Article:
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A NASA Valkyrie robot picks up an item with its hand. Northeastern University

Making robots that can work with their hands

For robots to be most useful when working alongside humans, we'll have to figure out how to make robots that can literally lend us a hand when our own two are not enough.
Saturn and its rings backlit by the sun, which is blocked by the planet in this view. Encircling the planet and inner rings is the much more extended E-ring. NASA/JPL/Space Science Institute

Water, weather, new worlds: Cassini mission revealed Saturn’s secrets

With the probe now on its 'Grand Finale,' a Cassini team member describes the amazing discoveries it made about the ringed planet and its many moons.
Rhetoric can teach scientists how to effectively communicate what’s going on in the lab to the rest of us. Joshua Mayer

Defending science: How the art of rhetoric can help

If you've only ever paired the idea of 'rhetoric' with 'empty,' think again. Rhetoricians of science have concrete techniques to share with researchers to help them communicate their scientific work.
Next best thing to a hidey-hole box? Maggie Villiger

Why can’t cats resist thinking inside the box?

Twitter recently blew up with posts wondering about the feline fascination with taped squares on the ground. An animal behavior expert explains it's not magic that draws Fluffy to the #CatSquare.
Enzymes, the catalysts of biology, can engulf and break down hundreds of nerve agent molecules per second. Image: Pymol. PDB 4E3T rcsb.org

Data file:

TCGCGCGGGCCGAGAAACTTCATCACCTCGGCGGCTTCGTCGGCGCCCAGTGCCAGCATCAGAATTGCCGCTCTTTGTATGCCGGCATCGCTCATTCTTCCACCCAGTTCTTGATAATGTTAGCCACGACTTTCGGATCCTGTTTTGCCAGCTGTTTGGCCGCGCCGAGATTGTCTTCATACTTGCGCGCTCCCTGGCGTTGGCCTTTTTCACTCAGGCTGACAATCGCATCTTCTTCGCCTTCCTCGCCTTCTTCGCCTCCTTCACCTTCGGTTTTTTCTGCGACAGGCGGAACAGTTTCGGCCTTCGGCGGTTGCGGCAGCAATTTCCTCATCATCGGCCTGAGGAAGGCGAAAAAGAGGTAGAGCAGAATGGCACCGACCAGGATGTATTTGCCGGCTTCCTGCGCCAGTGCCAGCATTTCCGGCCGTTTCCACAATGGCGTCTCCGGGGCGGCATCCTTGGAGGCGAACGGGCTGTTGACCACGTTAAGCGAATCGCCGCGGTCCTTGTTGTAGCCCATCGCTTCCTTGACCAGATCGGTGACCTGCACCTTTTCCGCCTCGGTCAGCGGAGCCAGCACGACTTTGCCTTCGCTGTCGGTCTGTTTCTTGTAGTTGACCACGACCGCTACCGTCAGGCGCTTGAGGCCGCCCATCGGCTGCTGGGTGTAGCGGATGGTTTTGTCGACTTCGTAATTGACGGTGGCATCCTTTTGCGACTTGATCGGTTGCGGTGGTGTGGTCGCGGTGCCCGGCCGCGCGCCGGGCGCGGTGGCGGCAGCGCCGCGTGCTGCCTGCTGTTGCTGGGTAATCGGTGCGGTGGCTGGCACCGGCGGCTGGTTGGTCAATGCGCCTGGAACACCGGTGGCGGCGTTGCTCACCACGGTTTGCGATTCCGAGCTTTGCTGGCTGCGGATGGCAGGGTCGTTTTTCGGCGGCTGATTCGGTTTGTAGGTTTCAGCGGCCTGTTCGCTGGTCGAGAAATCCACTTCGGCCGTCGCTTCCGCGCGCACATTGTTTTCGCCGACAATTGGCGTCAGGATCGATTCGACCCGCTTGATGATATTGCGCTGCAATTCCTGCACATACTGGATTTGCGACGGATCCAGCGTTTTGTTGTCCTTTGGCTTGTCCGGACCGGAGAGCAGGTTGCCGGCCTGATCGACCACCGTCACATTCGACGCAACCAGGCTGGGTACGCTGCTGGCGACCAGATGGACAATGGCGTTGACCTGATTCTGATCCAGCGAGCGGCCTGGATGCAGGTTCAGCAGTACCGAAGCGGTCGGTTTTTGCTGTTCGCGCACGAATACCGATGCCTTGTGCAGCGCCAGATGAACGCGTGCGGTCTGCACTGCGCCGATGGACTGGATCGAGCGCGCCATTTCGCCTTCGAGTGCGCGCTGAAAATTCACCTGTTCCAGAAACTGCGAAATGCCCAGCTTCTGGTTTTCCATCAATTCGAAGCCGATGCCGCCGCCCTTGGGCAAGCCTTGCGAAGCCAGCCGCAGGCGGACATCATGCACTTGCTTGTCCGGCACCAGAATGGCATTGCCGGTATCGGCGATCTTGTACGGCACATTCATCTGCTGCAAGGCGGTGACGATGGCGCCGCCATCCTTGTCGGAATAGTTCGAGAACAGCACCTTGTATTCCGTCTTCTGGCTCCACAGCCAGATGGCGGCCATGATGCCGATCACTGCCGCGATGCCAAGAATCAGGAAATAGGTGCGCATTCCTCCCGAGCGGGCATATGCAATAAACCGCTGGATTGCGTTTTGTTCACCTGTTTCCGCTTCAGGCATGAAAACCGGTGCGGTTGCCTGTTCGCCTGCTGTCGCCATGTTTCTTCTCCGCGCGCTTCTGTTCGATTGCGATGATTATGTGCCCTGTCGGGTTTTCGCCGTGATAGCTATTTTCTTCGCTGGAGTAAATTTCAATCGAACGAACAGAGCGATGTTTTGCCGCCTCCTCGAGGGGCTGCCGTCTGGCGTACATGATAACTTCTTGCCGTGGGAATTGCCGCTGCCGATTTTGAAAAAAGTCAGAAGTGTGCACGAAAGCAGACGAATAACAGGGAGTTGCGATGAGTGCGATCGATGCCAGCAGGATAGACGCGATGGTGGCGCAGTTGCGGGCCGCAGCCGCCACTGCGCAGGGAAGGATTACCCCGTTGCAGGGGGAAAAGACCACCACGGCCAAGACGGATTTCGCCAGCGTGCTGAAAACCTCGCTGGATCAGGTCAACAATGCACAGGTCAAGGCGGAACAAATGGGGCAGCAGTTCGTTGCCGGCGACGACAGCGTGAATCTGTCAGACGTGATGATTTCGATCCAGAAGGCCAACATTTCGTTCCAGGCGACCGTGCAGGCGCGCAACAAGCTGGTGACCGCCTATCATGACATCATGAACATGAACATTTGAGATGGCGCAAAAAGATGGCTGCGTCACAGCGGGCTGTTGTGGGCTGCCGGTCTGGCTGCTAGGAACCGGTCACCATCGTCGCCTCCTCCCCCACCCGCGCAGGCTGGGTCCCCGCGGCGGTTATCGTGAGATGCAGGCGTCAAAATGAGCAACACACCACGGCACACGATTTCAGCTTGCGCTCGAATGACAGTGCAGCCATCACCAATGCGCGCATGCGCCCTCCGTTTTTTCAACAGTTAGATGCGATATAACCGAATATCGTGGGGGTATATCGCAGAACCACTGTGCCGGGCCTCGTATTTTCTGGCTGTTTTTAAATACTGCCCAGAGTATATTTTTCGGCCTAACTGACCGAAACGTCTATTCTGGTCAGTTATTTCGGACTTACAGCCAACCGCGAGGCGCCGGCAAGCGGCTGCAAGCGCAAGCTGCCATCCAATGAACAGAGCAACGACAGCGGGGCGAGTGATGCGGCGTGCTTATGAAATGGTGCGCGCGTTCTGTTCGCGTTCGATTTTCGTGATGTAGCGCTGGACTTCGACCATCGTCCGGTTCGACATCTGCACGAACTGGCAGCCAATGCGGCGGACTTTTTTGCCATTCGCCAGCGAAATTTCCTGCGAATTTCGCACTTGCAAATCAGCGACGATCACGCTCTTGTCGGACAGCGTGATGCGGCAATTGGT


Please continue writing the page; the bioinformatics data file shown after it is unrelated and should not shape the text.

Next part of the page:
Enzymes versus nerve agents: Designing antidotes for chemical weapons

Scientists invented chemical weapons; some are now working to destroy them. New biomolecular design techniques let researchers design proteins that can destroy nerve agents in bodies.
A noninvasive brain-computer interface based on EEG recordings from the scalp. Center for Sensorimotor Neural Engineering (CSNE), Photo by Mark Stone

Melding mind and machine: How close are we?

Brain-computer interfacing is a hot topic in the tech world, with Elon Musk's announcement of his new Neuralink startup. Here, researchers separate what's science from what's currently still fiction.
Mathematical visualization techniques led the author to create this virtual scene, showing shapes from the realm of mathematics bursting into the physical world. Frank Farris

With new technology, mathematicians turn numbers into art

It's a golden age for visualization in mathematics. How tools like 3-D printing, animation and even knitting machines are reimagining the way mathematicians study and share their work.